Local brewers and mixologists are capitalising on the opportunity which South Africa’s rich plant life presents by developing unique beverages for local and international markets, enhancing sensory experiences for tourists and locals alike.
Thirty-five-year-old entrepreneur, Apiwe Nxusani-Mawela from Roodepoort is one of SA’s first black female brew-masters who is creating a new style of beer using sorghum and Rooibos.
Her passion for the trade began eight years ago when she joined a brewing company to train as a brewer after completing a BSc Honours in microbiology.
“I’ve always been passionate about using local ingredients and want people to taste beers that they’ve never tasted before. Rooibos is my favourite tea! I just love the way it smells and tastes and have always wanted to try it in a beer. After tasting the Rooibos extract, I just knew it would work well with the cider recipe I had been working on. I basically ferment my cider base and blend it with a Rooibos extract and berry juice after fermentation. The Rooibos taste doesn’t overwhelm the palate, but it’s there and gives it a truly unique South African flavour,” says Nxusani-Mawela.
She also uses hibiscus in a non-alcoholic variant and has just launched a pineapple cider which she conjured up during lockdown.
Anyone who has visited the Cause & Effect Cocktail Kitchen in Cape Town will attest that it is an experience for the senses. The alcohol emporium’s interactive use of aroma, flavour, texture and creative presentation of drinks has earned it the top Bartending Accolades and Recognition (BAR) Award in SA and it currently ranks 75th in the world’s top 100 bars.
Kurt Schlechter, owner of Cause & Effect, says fynbos is the backbone of their tinctures, bitters and vermouth, and is what’s given them the edge.
“Using uniquely South African herbs and plants, such as Rooibos gives our drinks its own identity. Tourists want to experience authentic local lifestyles, customs and cultures of the destinations they visit. Here they can taste the Cape floral kingdom, Atlantic Ocean and Table Mountain in a drink. We use all sorts of fynbos, including slangbos, spekboom and Rooibos in our mixes, which have become a mainstay on our drinks menu. We make our own Rooibos cordial syrup, which is organic and has no artificial additives.
“Rooibos is naturally sweet, which reduces the need for sugar in these cocktails. It adds a different flavour and dimension to a drink, which many haven’t necessarily explored with or tasted in an alcoholic beverage.”
With the holidays winking and festivities kicking into high gear, bartending duo from Cause & Effect, Michael Mudzenda and Busiswa Mabhenxa shares a few tips on how to wow friends and family with your own indigenous cocktails this summer.
Zimbabwean-born Mudzena has travelled the globe – bartending at some of the top hotels and restaurants in the world. He says experimenting with local ingredients always makes for a surprising cocktail.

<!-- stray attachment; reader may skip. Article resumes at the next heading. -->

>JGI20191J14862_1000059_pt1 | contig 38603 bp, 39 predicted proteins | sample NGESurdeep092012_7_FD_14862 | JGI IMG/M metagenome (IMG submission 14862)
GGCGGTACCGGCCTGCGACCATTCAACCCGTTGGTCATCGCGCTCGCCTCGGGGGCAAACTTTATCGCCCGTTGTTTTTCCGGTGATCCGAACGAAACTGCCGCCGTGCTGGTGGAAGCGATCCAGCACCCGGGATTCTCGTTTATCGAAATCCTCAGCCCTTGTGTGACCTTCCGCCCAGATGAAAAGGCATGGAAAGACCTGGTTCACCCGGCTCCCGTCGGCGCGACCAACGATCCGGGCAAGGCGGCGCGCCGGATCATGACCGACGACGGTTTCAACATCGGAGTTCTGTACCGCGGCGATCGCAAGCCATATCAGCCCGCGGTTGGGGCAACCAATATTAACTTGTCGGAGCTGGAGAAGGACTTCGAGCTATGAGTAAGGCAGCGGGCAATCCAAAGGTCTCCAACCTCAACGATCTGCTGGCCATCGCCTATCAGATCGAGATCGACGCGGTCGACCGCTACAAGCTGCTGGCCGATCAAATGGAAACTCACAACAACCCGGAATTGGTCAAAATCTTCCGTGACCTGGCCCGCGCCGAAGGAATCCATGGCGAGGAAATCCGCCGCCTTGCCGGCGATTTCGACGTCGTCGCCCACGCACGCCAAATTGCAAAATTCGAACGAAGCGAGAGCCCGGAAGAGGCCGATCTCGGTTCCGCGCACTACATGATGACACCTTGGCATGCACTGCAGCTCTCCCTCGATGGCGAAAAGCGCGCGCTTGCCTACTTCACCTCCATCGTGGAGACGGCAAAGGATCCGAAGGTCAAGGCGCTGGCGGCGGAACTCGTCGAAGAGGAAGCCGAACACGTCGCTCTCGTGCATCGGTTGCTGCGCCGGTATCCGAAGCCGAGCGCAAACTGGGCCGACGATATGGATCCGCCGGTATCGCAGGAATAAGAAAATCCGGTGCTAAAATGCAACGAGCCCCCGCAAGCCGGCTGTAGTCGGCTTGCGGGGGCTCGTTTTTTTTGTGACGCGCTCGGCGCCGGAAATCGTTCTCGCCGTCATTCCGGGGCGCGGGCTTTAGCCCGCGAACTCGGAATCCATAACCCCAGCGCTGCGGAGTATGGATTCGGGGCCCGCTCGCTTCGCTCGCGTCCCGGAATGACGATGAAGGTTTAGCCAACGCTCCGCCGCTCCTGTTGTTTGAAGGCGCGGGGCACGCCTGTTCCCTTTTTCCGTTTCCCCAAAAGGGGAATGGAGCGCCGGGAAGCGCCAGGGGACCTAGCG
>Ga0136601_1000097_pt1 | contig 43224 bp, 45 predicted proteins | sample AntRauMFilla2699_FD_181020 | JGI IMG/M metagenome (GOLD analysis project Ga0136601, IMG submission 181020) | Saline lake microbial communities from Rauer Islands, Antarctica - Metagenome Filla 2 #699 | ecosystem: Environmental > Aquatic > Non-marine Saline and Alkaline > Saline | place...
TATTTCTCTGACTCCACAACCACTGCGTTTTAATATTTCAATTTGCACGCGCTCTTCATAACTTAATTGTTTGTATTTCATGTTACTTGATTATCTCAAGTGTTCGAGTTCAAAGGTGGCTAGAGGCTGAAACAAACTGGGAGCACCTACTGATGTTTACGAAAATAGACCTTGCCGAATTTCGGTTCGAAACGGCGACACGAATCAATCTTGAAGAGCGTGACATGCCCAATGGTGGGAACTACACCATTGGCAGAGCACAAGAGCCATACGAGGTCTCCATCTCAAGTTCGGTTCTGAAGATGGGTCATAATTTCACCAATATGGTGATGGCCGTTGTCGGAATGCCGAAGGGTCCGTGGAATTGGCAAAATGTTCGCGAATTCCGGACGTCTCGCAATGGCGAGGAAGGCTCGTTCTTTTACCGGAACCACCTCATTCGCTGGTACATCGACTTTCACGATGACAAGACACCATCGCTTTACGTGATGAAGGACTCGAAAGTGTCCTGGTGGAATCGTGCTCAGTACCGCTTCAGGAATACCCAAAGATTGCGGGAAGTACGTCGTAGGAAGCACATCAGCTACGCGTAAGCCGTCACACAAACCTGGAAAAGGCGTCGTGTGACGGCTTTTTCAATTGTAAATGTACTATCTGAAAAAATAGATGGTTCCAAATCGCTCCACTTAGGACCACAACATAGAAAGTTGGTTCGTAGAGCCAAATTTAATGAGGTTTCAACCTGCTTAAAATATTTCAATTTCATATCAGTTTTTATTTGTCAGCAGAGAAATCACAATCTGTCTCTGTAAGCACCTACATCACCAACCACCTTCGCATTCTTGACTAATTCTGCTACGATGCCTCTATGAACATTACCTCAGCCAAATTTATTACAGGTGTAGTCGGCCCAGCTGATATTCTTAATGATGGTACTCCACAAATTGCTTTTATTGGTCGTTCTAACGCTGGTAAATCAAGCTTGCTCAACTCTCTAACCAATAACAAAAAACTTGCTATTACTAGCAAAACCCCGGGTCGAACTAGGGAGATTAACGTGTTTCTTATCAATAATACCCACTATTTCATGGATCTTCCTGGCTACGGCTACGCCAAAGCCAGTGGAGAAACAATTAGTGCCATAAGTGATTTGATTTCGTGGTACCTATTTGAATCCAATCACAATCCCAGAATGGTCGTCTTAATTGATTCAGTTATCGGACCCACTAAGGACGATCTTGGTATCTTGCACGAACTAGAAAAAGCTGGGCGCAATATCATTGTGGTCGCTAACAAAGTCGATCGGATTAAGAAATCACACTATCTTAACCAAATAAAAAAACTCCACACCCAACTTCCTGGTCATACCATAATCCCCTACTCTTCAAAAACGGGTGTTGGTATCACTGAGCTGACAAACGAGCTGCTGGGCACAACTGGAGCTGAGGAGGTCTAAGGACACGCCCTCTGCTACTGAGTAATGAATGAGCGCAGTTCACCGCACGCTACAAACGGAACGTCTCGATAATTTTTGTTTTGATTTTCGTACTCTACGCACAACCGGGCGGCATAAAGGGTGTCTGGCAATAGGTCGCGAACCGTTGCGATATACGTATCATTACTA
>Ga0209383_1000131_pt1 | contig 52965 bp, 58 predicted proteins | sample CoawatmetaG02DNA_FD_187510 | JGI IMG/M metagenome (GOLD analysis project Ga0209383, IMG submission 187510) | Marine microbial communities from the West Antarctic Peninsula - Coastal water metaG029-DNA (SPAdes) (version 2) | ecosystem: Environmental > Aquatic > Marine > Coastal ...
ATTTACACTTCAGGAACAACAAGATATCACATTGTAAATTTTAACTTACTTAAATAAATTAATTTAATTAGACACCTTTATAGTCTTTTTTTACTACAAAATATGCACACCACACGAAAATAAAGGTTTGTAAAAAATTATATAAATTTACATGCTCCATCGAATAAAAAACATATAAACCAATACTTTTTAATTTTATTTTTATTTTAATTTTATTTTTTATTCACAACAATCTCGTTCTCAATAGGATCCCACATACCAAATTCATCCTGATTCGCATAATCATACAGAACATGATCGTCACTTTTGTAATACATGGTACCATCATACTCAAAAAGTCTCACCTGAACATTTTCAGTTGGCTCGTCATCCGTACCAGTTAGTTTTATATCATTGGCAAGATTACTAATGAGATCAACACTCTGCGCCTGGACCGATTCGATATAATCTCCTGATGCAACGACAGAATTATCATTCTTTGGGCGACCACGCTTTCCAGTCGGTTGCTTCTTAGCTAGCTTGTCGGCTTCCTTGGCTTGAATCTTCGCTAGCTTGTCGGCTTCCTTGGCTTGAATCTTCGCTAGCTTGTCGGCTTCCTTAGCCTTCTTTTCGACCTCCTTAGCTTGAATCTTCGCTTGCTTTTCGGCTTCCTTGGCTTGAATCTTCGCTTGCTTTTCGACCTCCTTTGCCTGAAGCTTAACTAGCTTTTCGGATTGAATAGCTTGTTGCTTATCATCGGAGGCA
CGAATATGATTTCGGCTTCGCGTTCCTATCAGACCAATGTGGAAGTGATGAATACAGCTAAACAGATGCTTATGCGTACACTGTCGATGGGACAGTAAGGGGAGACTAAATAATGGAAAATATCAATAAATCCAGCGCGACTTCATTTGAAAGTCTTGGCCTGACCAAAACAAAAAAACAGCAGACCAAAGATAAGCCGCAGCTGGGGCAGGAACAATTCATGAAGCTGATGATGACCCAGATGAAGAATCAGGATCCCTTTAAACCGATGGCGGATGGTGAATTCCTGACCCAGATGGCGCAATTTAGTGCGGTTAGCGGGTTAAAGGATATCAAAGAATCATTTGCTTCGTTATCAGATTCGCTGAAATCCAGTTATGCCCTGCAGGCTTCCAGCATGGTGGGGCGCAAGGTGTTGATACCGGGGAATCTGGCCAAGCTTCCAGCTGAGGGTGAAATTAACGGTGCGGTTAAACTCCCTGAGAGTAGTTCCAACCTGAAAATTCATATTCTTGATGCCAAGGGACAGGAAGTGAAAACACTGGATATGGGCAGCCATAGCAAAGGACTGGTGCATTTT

“I love infusing spekboom into sweet vermouth to make a ‘spekboom spritz’. We also use lemon pelargonium to make our famous lemon sea salt for margaritas.
“Rooibos on the other hand pairs well with any type of spirit, but it depends on whether you want a smoky, sour or bitter note. Rooibos complements sweeter spirits, such as rum, as well as deeper, more pitted brandies and whiskies, and vodka, which is a neutral spirit.
“A cocktail that’s ideal for a breezy summer evening is a Rooibos spritz. It’s light and easy to make and only has a handful of ingredients.”
Mabhenxa, who grew up in a bar owned by her family in East London, says mixing a great drink and adding a bit of “South Africanness” to it just has a certain kind of satisfaction.
“Spirits have natural sugars, so there’s really no need to use sugary mixes in any of these drinks. One of our signature cocktails is the “Table Mountain”, which includes brandy, mint, bitters, Rooibos syrup, soda water and a squish of lemon to bind all the flavours together,” says Mabhenxa.
Adele du Toit, spokesperson for the SA Rooibos Council says the value of indigenous plants are starting to be recognised the world over.
“There is a growing awareness of the importance of indigenous plants in new product development and the differentiation it offers marketers. Their use in alcoholic beverages is arguably among the most exciting developments and opens up new opportunities for beer, wine and brandy producers alike.
“South Africa is the third most biological diverse country in the world with more than 120 plant species that could be explored for commercial use. Rooibos is but one indigenous herb that has become an important commercial asset for the country. The promotion of local flora has major economic value and could in turn improve the outlook for rural communities where many of these species abound,” says du Toit.
ENDS Issued by Meropa Communications